Thanks for volunteers who helped with cleanup at historic site
We would like to take the opportunity to express our appreciation for the wonderful volunteers that recently helped out at Schoharie Crossing State Historic Site for the 10th annual Canal Clean Sweep event on April 18.
Over 30 volunteers from General Electric and the Boys Scouts Saratoga Pack 70, along with local volunteers and site grounds crew, conducted projects clearing debris at two locations along the Erie Canal.
Brush was cut near the former location of the 1840s to 1916 Lock 30, and along the canal prism. The Scouts did a fantastic job cleaning up debris and clearing brush at Yankee Hill Lock. Also, a group of volunteers assisted by walking the Towpath Trail, picking up litter and trimming back branches so that the paths may be enjoyed by anyone visiting the site.
In particular, we would like to note the efforts of James D. Dunavin, Thomas Ostrander, Pack 70, and the Appalachian Mountain Club Mohawk-Hudson Chapter. A special thanks goes to Amanda for ensuring everyone was properly hydrated and that they received a lunch.
We are honored that so many came to the site to spend a wonderful spring morning giving their time and doing a tremendous amount of work. The day truly showed what wonderful partnerships and people we are proudly connected with. The site looks better for all their hard work, and we again say, thank you.
The writer is the education coordinator for Schoharie Crossing State Historic Site.
Standardized testing a poor measure of teacher quality
In response to George W. Putnam’s April 22 letter (“Students are pawns in opt-out initiative): Congratulations, sir. Truly spoken like someone with no actual facts, just a lot of opinion and rhetoric. You assert that students are being used and manipulated and prejudiced against. I agree, they are pawns — being sacrificed by King Cuomo and Queen Tisch.
Threatening to withhold funds to the students if teachers do not comply with Common Core, or if a certain percentage of students don’t sit for the tests, is nothing short of state-sponsored extortion. Threatening to fire good teachers who don’t exceed some arbitrary standard set by a man who has never been an educator himself is first degree chutzpah.
You believe it is unfair for the parents and teachers to support the opt-out movement, but your only justification for this belief is that the students won’t get into good colleges or get good jobs. That is a misconception of what standardized — or aptitude — tests are. Fewer colleges than ever base their admissions upon the SATs anymore, because it has been shown that success or failure on aptitude tests are not any kind of indicator of what kind of student someone will be, their capability for learning, or what their actual intelligence is.
Colleges today primarily look at overall academic achievement, extra-curricular activities, and community service. As for employment, I don’t recall ever having a prospective employer ask me if I knew what is to elephant if marsupial is to kangaroo, but they certainly were interested in if I could think outside the box — something Common Core actively discourages.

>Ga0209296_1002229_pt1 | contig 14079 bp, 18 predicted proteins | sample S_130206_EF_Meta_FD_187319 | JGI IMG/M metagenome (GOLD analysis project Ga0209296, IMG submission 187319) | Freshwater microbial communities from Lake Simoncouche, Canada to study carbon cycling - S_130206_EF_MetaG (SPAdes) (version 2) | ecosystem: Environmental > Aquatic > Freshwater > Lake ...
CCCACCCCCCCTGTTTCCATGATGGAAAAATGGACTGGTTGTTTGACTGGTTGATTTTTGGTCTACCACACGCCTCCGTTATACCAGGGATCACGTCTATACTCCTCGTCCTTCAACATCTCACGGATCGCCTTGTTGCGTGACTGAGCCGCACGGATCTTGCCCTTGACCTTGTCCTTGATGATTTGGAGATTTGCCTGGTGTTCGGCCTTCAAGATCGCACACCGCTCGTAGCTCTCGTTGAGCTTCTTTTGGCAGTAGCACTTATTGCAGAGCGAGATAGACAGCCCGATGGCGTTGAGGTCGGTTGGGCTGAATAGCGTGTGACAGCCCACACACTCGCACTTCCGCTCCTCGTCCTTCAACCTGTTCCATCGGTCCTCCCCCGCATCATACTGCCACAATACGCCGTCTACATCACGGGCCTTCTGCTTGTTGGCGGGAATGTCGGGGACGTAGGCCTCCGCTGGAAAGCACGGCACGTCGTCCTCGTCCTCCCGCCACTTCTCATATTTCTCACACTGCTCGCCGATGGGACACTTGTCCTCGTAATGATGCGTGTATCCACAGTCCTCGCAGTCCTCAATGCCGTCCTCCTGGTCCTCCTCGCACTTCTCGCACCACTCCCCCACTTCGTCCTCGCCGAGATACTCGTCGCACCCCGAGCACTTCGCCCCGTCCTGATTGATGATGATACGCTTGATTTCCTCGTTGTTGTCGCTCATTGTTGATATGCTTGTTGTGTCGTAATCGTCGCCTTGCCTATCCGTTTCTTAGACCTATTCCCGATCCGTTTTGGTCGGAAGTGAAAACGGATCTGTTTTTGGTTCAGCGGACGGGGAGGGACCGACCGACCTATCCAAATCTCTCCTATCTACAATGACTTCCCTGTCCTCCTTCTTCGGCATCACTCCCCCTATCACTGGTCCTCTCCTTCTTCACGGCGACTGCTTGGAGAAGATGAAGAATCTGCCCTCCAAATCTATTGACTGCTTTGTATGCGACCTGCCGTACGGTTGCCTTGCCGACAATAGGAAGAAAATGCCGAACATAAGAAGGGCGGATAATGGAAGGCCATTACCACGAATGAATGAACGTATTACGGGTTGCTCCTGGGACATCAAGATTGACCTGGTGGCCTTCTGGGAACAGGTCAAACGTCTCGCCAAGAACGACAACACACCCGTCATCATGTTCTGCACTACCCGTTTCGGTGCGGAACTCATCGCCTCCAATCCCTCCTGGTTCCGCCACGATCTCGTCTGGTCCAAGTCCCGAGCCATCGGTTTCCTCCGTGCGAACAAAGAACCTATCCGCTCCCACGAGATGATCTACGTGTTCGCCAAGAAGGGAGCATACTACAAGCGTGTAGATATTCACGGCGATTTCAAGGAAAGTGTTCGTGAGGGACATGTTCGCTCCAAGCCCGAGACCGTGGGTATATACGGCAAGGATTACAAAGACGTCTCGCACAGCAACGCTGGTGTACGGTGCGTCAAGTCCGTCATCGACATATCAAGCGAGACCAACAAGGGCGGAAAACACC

Perhaps you should educate yourself on what Common Core and standardized tests are, and what the actual effects are. You could begin by learning that Common Core treats all students as though they learn the same way, which is a huge fallacy. Perhaps you could try placing yourself in the shoes of parents who are angry that their children are being forced to take a test that includes questions on things that they have never been taught, and are above their capabilities.
I can show a 5-year-old how to perform a tracheotomy, but I don’t expect them to be able to understand it. Maybe place yourself in the shoes of students who, in addition to the anxiety heaped upon them by a governor who is already telling them that they aren’t as smart as his precious charter school students, also have to cope with being compared to all their peers when the “scores” are released for their tests. Yes, scores. Not grades. Apparently, education has become a competitive sport.
Maybe you could place yourself in the shoes of the teachers, the ones who actually impact the lives of the students, and see that basing even 50 percent of their evaluation upon standardized testing is not only flawed, but insulting. There are many reasons a student may do poorly on standardized tests, from not being able to answer questions based on things they never learned, to not feeling well, to being poor test takers, to sheer stress. Note how not one of those things have anything to do with the teachers. I’m not sure where you were actually going with parroting the percentages of students who opted out, because you mention three of them and then never actually complete your thought process. However, you are right that students are pawns, and Gov. Andrew Cuomo and Board of Regents Chancellor Meryl Tisch are holding the sacrificial swords.
Standardized testing is flawed because there is no such thing as a standardized student.
Categories: Letters to the Editor